June 2016

A regular meeting of the Board of the Plum Creek Municipal Authority was held on June 21, 2016 at the Plum Creek Municipal Authority Business Office Building, South Manheim Township, Schuylkill County, Pennsylvania.

Board members present at the meeting were Jim Ridderhoff, Tom Nagle, Dennis Scharadin, Matt Gruber, and Jerry Weiss. Also in attendance were Dave Bright (PCMA Engineer), Joe Zerbe (PCMA Attorney), Jeff Crawford (PCMA Operations Manager, Select Environmental), and property owners David Mengel, Bonnie & David Tyson, Joe Haggerty, Richard Hardy, Wayne Carney, Robert Riegel, and Jim Corkins.

Jim Ridderhoff called the meeting to order at 6:00 p.m.

The minutes of the prior meeting held in May, 2016 were reviewed and accepted by motion of Jerry Weiss, seconded by Dennis Scharadin, and carried by all. The minutes for the Special Meeting held on June 6, 2016 were reviewed and accepted by motion of Dennis Scharadin, seconded by Matt Gruber, carried by all.

The Treasurer's report for May, 2016 was reviewed and accepted by motion of Dennis Scharadin, seconded by Matt Gruber, carried by all.

Jim welcomed the visitors who attended the meeting and opened the floor to them. Richard Hardy said he attended the meeting on behalf of the Property Association Board, and said he wanted to continue the discussion about pressure testing the water line running parallel to the dam; the issue had been brought up in the fall of 2014. He said he would like some kind of authentic, documented pressure test. Tom said he recalled the conversation in 2014, and looked up the history of what took place back then regarding the testing. The testing had been set up to be performed the day after the PCMA Board meeting that was held on November 18th, 2014 and the LWPOA was to contact Mike Stewart (former PCMA employee) in the morning to make sure the LWPOA wanted to go ahead with the test; Richard Hardy wanted their engineer to be present and he wasn’t sure what time he’d be available to do the test. Tom said that Mike Stewart was contacted the following morning to let the PCMA know that the LWPOA’s engineer could not make it that day and they would call to make other arrangements when the engineer would be available. Tom said nobody from the LWPOA ever contacted the Authority after that to set up a test.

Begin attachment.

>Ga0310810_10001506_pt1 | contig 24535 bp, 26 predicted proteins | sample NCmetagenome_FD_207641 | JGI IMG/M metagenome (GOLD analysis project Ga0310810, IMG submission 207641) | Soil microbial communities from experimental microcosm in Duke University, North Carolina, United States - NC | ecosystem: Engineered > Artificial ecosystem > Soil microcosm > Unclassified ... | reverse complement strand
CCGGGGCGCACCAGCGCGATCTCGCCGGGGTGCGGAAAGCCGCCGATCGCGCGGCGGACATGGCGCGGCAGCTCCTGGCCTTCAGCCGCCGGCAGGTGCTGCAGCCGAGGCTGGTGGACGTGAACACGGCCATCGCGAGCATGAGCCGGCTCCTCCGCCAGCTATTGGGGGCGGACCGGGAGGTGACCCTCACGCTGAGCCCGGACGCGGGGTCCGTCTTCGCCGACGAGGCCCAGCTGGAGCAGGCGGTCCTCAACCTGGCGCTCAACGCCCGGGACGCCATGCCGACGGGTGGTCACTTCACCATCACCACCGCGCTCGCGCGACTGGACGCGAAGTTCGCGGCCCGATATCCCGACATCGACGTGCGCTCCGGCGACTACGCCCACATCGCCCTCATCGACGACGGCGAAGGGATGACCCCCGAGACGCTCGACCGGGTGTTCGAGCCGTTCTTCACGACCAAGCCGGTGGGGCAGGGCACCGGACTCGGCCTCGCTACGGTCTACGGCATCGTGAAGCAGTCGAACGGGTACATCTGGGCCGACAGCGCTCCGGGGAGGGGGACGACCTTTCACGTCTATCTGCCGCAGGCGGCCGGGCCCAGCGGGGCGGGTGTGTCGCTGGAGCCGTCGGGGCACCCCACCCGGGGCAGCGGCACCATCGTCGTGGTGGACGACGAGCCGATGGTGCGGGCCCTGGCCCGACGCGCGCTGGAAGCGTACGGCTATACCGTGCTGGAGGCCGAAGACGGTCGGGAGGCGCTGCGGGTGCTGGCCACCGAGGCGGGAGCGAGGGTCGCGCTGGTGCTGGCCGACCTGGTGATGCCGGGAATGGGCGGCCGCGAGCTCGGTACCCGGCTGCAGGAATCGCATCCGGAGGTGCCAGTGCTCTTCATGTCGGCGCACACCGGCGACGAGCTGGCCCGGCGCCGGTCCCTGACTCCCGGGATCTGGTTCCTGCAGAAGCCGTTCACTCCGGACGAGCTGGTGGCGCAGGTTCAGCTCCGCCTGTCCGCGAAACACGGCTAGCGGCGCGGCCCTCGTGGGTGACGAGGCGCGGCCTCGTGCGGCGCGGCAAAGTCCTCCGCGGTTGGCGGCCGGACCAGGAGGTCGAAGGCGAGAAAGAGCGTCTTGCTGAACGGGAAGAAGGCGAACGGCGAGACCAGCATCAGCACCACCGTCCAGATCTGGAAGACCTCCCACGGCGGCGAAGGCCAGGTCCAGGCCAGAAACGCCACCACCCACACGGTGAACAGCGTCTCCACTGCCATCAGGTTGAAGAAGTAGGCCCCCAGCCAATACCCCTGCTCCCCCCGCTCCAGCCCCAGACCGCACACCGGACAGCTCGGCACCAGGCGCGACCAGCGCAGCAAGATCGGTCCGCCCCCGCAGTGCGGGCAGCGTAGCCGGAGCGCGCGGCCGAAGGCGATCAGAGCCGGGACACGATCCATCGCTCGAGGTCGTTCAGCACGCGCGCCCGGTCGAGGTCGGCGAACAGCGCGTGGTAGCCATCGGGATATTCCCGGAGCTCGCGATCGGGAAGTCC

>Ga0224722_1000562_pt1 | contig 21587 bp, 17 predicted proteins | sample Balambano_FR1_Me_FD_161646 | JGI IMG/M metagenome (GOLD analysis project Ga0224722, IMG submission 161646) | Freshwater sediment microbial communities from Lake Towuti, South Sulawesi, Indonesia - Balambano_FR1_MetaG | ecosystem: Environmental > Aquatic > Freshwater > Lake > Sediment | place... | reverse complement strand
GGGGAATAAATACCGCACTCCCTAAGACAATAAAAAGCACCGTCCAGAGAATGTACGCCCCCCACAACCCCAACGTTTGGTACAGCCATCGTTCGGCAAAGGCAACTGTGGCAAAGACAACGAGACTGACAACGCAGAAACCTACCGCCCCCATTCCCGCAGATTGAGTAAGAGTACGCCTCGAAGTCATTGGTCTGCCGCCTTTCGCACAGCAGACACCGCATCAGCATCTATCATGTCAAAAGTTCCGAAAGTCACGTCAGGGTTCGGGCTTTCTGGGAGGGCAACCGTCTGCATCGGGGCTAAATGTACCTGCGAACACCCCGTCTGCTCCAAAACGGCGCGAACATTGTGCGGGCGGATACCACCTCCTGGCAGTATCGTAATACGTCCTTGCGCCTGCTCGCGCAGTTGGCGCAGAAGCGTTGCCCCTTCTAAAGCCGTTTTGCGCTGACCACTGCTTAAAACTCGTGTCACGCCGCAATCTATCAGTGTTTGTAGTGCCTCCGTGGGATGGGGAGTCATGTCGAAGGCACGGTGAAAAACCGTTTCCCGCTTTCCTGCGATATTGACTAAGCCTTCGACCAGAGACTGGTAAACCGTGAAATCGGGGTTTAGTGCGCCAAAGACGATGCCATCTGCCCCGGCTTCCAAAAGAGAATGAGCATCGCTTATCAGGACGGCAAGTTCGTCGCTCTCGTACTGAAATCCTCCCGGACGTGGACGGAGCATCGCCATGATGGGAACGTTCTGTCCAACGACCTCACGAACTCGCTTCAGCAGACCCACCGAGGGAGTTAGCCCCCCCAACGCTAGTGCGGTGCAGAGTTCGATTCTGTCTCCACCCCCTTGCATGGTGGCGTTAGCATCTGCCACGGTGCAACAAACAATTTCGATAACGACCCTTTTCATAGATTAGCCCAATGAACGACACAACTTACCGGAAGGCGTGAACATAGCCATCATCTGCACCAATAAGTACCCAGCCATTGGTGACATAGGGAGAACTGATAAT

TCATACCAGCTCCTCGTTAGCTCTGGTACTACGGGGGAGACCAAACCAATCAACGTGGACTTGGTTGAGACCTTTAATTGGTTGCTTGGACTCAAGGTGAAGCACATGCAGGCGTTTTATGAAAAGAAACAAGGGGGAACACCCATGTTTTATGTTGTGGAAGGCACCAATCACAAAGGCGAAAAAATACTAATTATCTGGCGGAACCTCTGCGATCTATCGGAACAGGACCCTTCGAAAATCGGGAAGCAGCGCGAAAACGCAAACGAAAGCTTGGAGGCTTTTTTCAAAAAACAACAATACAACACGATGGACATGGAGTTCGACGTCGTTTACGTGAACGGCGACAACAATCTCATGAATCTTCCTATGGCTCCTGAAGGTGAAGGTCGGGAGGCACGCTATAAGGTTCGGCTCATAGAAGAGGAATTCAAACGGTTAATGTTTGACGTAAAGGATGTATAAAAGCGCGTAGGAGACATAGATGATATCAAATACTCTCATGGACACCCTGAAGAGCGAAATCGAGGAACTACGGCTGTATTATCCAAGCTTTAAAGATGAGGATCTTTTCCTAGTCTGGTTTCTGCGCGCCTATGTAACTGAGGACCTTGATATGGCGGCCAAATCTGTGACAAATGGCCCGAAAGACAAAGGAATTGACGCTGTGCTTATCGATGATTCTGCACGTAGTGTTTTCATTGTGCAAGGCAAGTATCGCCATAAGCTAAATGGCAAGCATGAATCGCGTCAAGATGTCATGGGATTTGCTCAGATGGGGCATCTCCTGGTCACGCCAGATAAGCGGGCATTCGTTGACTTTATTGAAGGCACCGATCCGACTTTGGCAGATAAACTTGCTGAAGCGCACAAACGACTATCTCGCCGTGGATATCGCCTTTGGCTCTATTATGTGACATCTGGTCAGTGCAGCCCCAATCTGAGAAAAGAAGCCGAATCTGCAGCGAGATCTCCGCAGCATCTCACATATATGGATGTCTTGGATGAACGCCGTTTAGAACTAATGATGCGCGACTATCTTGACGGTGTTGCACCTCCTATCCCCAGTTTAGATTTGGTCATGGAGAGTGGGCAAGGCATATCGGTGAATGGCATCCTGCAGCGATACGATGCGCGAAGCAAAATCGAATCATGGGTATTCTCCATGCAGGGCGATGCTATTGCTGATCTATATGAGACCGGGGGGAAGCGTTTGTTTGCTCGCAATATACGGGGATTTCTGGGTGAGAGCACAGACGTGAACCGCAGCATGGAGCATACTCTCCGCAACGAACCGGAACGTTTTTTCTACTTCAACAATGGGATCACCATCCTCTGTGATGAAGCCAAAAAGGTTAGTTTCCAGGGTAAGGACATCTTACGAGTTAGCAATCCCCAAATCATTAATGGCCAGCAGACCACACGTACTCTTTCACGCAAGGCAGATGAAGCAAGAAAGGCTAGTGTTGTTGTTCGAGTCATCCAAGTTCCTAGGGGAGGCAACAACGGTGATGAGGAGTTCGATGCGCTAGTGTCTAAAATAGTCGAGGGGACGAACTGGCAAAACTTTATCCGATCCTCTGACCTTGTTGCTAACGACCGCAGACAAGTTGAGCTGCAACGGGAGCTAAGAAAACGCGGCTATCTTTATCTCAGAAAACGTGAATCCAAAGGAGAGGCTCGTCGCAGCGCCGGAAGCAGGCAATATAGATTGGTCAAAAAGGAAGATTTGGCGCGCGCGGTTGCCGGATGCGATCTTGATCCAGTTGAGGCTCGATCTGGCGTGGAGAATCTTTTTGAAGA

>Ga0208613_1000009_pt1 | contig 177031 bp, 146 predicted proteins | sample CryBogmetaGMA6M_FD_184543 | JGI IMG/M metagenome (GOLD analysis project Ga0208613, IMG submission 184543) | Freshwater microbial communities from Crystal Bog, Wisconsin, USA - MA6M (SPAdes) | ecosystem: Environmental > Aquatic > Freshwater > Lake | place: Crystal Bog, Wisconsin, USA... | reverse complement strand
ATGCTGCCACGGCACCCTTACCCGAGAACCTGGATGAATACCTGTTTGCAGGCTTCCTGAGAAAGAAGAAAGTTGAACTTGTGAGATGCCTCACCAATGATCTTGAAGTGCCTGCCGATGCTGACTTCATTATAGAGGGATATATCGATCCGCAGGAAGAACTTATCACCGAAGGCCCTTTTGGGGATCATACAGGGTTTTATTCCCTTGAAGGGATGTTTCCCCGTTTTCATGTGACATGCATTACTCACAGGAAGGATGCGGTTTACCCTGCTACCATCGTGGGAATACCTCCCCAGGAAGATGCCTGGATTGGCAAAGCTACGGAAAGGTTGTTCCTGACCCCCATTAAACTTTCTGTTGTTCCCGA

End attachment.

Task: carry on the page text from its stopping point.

Tom further explained what was going to be done at that time. He said we weren’t going to pressurize the line because it was under enough pressure as it is at well over 100 psi. He said there’s a valve at both ends of the dam breast, and there is a frost-free spigot that is situated inside the piping between the two valves. Tom said a pressure gauge can be put on the frost-free spigot, and then the two ends of the line could be shut off. A reading would be taken at the gauge on the spigot as soon as the line was closed and, after waiting about an hour or so, the gauge can be read again to see if there was any change. If there was no change, or no significant change, it would indicate that there was no leak in the line. However, if the pressure did drop significantly after an hour, it still wouldn’t mean there was a leak in the water line because there’s a connecting pipe on that line that runs down the hill and connects to various piping at the PCMA’s sewage plant, truck garage, office building, and other valves and pipes. Tom said a drop in pressure could indicate a leak, but the leak could be anywhere, including anywhere in any of the piping that is connected to the line. He said a drop in pressure wouldn’t be a perfect indication that there was a leak in the water line running across the dam because of all the connected piping, but no drop in pressure would indicate there was no leak anywhere on the water line running across the dam or in any of the piping connected to that line.